Moving on to the 4165/4175 spread bore carbs, these carburetors use the larger secondary throttle bores with the 4165 using mechanical secondary actuation with vacuum secondary operation found on the 4175 versions. The mechanical secondary carbs will use a secondary accelerator pump while the vacuum secondary versions do not require this additional circuit. Both models are single fuel inlet carburetors to emulate the original Q-jet and employ a metering block on the primary side with a plate for the secondary side. As mentioned, these are designed as direct replacement carburetors for the original Quadrajet that is no longer in production.
Demon 625 CFM "Street Demon" 4-barrel (1901)
A carburetor that sits apart from the traditional Holley four-barrel modular design is the Street Demon. This carburetor uses the traditional square flange bolt pattern but its design and appearance is completely different. The Street Demon is built in both 625 and 750 cfm sizes and with either an aluminum or composite fuel bowl. The Demon uses both jets and metering rods to establish the metering circuits and has established this brand as an excellent street carburetor.
While technically a mechanical secondary four-barrel carburetor, these Street Demons use a spring-loaded air valve over the secondary side that opens against spring tension to initiate secondary operation in a similar fashion to the vacuum secondary operation of a 4160/4150 style Holley. This spring loaded valve can be easily tuned to individual applications and engine demand.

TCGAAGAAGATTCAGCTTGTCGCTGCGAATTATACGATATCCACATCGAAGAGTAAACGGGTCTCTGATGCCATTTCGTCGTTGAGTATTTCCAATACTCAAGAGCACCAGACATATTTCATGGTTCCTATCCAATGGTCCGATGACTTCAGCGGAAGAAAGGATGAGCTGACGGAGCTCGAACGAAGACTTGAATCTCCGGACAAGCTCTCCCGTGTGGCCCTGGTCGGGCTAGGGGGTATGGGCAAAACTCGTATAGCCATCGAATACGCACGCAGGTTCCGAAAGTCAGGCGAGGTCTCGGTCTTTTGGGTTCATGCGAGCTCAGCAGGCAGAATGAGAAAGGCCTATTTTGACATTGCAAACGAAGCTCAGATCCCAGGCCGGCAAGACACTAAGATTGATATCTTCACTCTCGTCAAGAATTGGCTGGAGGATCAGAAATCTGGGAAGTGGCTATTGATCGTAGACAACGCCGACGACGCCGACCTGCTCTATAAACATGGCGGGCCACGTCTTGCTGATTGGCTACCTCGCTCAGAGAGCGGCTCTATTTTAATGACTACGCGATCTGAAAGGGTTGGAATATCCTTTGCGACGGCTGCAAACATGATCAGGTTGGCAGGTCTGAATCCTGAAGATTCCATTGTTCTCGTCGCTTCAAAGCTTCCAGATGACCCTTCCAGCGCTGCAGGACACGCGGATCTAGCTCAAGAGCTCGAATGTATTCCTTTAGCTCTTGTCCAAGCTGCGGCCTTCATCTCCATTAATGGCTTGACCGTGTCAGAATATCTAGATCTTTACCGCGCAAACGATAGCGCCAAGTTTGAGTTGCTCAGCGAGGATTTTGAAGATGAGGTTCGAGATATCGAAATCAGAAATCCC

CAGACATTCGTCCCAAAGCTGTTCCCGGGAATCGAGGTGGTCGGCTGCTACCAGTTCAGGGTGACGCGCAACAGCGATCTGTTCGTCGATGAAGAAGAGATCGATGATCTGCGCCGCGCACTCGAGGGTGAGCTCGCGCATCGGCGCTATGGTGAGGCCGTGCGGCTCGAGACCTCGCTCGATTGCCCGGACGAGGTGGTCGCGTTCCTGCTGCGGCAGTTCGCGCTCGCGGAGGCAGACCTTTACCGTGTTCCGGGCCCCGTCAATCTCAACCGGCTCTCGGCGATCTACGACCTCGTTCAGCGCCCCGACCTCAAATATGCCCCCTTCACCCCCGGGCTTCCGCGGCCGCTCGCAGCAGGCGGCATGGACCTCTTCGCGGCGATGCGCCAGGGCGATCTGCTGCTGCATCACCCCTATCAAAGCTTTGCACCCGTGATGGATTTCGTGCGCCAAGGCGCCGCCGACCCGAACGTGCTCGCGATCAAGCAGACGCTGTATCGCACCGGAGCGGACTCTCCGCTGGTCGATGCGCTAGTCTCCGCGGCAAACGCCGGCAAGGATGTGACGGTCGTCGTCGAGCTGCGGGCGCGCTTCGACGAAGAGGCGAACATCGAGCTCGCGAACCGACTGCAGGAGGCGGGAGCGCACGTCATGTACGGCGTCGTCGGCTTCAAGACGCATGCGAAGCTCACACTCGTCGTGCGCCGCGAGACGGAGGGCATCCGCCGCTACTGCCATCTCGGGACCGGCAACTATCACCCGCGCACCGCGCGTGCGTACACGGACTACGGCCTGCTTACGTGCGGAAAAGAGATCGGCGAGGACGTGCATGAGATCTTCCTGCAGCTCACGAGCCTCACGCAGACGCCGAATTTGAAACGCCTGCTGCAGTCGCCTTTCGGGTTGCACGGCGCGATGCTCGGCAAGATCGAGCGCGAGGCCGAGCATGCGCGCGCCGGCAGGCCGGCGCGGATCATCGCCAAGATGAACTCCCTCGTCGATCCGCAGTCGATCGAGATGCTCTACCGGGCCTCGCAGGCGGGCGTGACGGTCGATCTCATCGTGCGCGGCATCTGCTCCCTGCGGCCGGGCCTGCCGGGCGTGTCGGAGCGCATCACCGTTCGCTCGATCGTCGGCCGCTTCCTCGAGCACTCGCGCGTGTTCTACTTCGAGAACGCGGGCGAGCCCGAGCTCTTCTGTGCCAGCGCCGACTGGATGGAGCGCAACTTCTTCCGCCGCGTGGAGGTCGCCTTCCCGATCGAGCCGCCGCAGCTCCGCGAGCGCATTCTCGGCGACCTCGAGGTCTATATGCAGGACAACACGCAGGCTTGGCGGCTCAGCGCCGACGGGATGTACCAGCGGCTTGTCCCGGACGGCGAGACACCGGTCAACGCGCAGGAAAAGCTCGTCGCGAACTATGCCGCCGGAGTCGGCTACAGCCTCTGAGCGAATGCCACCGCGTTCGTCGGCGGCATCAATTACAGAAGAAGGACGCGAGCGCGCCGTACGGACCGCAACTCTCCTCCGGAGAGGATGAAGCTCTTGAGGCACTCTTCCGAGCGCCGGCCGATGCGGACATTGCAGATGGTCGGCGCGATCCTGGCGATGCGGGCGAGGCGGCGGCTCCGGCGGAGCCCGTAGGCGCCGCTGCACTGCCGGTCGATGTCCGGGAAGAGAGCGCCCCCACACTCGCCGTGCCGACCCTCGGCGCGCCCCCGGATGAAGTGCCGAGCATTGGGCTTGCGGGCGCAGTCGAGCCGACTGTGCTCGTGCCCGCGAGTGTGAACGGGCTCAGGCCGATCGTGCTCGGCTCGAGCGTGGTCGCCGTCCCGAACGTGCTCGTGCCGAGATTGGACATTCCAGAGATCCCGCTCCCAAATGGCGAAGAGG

Holley Dominator 4500 1250 CFM 4-Barrel (0-80532-1)
Moving now to the largest carburetors in the main Holley lineup, the 4500-series Dominator was originally constructed due to higher cfm flow demands from Ford racing in NASCAR as well as in Trans Am. But these carburetors really became famous when employed by NHRA Pro Stock drag racers in the early 1970s. The line has continued to expand over the years to an amazing range of flow from 750 to an astounding 1475 cfm. The Gen 3 Dominators are the latest iteration of these fuel mixers. These are competition carburetors that are not intended for street use, although you will occasionally see them on highly modified street-driven engines.
While this discussion so far has been about street-oriented carburetors, Holley also offers a wide breadth of single-purpose carburetors including those for marine, off-road, multiple carburetor applications such as tunnel rams and tri-power setups, supercharged engines, plus specific units for alternate fuels such as E85 and methanol.
Holley Off-Road Truck Avenger 670 CFM 4-barrel (0-95670)
Holley Marine Avenger 4150, 770 CFM 4-Barrel (0-82770)
Let’s start with the off-road Avenger carburetors. These specific-use carburetors include modifications that enhance off-road use as single-inlet, vacuum-secondary carburetors that come in 470, 670, and 770cfm sizes. Also within the Avenger line are the marine carburetors intended for use on boats that require specific carburetor vent tube modifications in order to comply with U.S. Coast Guard regulations. There are also two, and four-barrel Holley carburetors outside the Avenger line that also qualify as marine carburetors that may be worth investigating.